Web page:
Saturday, 11 February 2012

Interview (2)

Q) It seems that 3D has emerged organically from your painting but did you have any interest in sculpture before conceiving of Changing Spaces or is this a completely new  thing for you? 

Part of my interest in sculpture and 3D artwork does go back a long way to GCSEs at Chiswick Community School in West London in the early 1990s. We had visiting teacher who introduced me to the media of assemblage. Although this was a short-lived introduction it left a strong impression on me although, at that time, the process of creating  the assemblage was often much more appealing that the outcome!

Assemblage was about using found objects and presenting them in their raw state, so when I produced my first 3D artwork in 2010 I used the general ideas of assemblage and added my own style and approach. My aim was to try and strike a balance between the conceptual and the aesthetic. The results off the first group of sculptural  works led me to explore other possibilities. Ironically I found myself going back to some basic creative principles I had as a teenager and the freedom to experiment in order to develop ideas. Nearly all my ideas for each sculpture are inspired by the physical process of creating the work. I find it nearly impossible and actually quite restricting to actually plan each piece in terms of preparatory sketches or set processes.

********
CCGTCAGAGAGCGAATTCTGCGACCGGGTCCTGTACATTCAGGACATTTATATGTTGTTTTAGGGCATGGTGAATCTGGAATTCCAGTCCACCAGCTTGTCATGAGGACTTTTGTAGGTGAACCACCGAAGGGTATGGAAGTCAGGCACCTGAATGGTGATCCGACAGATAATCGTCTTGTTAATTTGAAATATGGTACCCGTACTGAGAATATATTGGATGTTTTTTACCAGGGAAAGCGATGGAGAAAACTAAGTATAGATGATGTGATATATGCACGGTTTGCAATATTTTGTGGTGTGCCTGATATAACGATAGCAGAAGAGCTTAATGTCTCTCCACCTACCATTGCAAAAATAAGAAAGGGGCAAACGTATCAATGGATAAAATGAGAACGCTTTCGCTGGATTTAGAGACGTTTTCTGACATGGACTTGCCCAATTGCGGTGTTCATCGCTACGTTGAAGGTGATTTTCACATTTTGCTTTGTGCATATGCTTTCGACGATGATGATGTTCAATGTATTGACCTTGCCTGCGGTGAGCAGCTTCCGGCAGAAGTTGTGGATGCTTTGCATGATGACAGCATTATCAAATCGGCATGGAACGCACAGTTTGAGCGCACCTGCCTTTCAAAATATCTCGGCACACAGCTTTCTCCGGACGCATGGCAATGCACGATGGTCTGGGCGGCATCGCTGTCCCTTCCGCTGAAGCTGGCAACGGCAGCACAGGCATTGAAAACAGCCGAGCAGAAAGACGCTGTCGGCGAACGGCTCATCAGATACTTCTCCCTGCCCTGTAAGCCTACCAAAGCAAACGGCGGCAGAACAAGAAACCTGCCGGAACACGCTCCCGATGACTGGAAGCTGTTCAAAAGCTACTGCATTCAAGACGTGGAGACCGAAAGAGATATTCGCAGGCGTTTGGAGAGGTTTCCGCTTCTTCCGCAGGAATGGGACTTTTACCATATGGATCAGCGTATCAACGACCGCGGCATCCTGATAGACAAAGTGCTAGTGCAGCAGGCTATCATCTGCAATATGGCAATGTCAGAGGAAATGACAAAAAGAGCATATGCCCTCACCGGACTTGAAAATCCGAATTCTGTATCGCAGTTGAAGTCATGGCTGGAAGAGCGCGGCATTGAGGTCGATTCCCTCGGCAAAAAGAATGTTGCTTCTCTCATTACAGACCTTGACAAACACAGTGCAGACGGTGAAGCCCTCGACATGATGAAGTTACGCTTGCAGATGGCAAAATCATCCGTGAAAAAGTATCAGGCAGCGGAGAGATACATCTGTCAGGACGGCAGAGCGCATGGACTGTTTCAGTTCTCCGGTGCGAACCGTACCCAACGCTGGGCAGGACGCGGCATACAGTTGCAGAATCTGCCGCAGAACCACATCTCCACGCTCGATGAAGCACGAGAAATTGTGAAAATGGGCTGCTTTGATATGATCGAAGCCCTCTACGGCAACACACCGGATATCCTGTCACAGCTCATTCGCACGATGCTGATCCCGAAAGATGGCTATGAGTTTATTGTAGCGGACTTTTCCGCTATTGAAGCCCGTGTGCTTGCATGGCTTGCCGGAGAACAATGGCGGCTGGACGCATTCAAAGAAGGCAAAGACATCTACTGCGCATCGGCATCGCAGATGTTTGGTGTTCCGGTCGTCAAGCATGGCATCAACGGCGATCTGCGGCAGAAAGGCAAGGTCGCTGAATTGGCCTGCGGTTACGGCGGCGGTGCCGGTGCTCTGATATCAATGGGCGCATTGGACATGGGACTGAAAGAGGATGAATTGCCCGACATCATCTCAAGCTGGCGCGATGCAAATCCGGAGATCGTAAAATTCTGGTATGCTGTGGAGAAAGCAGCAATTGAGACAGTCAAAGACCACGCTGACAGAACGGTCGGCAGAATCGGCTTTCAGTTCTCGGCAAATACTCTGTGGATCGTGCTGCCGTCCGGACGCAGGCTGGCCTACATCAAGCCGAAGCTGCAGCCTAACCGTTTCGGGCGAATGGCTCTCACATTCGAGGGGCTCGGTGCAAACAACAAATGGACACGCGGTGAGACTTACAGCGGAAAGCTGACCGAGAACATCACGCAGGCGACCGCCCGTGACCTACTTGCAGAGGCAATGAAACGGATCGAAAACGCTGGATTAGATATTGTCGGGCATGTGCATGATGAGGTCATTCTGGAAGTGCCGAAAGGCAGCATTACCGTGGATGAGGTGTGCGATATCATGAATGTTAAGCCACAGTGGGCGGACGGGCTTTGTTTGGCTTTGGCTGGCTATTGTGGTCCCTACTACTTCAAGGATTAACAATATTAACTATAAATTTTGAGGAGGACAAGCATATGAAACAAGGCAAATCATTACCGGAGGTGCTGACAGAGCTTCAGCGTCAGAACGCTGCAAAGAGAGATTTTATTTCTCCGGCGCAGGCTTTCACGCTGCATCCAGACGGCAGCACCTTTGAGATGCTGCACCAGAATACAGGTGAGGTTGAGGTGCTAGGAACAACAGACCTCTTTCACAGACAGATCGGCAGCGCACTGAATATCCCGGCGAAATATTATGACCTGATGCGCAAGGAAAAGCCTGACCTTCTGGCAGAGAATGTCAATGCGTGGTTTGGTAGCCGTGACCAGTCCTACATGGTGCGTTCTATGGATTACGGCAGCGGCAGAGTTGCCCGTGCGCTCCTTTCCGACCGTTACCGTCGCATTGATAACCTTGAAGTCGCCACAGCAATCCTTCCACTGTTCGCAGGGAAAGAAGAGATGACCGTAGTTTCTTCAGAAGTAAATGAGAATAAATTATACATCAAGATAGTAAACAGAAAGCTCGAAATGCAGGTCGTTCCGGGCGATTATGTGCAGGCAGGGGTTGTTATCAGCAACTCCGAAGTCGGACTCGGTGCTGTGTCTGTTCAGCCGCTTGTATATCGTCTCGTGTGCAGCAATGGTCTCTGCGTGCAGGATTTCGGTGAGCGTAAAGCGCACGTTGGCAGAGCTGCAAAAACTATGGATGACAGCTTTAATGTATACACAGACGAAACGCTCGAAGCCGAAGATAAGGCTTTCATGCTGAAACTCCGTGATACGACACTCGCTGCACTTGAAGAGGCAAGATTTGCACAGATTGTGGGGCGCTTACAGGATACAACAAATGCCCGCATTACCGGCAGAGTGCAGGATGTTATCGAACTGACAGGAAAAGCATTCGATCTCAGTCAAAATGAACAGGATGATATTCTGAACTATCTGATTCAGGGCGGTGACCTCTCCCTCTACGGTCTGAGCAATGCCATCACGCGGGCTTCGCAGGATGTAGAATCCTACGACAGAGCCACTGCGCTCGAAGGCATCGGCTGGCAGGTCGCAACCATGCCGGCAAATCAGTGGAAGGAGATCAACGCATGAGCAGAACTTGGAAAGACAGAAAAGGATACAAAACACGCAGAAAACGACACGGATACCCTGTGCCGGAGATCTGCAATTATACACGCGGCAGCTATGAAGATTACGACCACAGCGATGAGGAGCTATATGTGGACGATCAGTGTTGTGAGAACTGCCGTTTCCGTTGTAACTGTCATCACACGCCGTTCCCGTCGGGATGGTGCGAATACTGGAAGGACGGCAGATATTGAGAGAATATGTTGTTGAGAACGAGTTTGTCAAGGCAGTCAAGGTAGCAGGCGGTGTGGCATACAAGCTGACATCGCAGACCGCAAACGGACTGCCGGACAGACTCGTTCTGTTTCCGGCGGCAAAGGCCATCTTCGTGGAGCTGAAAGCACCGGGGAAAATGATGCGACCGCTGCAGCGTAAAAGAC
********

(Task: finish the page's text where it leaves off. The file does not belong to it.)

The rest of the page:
The first 3D work I produced was called Leaded Tree. I had  found a piece of tree branch on an industrial estate in the Lee Valley Park and I took it back to the studio intending to carve it in some way. First I found that the tools I was using had a huge impact on the nature of the carving. In fact, it was the chisels themselves which began to dictate the work rather than any ideas I had for it. At that time my studio building was being renovated and I had picked up several scraps of lead which were just sitting in my studio as I was working on the wood. I had often worked with lead doing building work so I knew how supple it was and how easy to shape. The two materials are similar in the sense that both lead and wood are created by nature but each is also very much perceived, and used, as an industrial staple. So these two things just merged to form my first sculptural piece in 2010.

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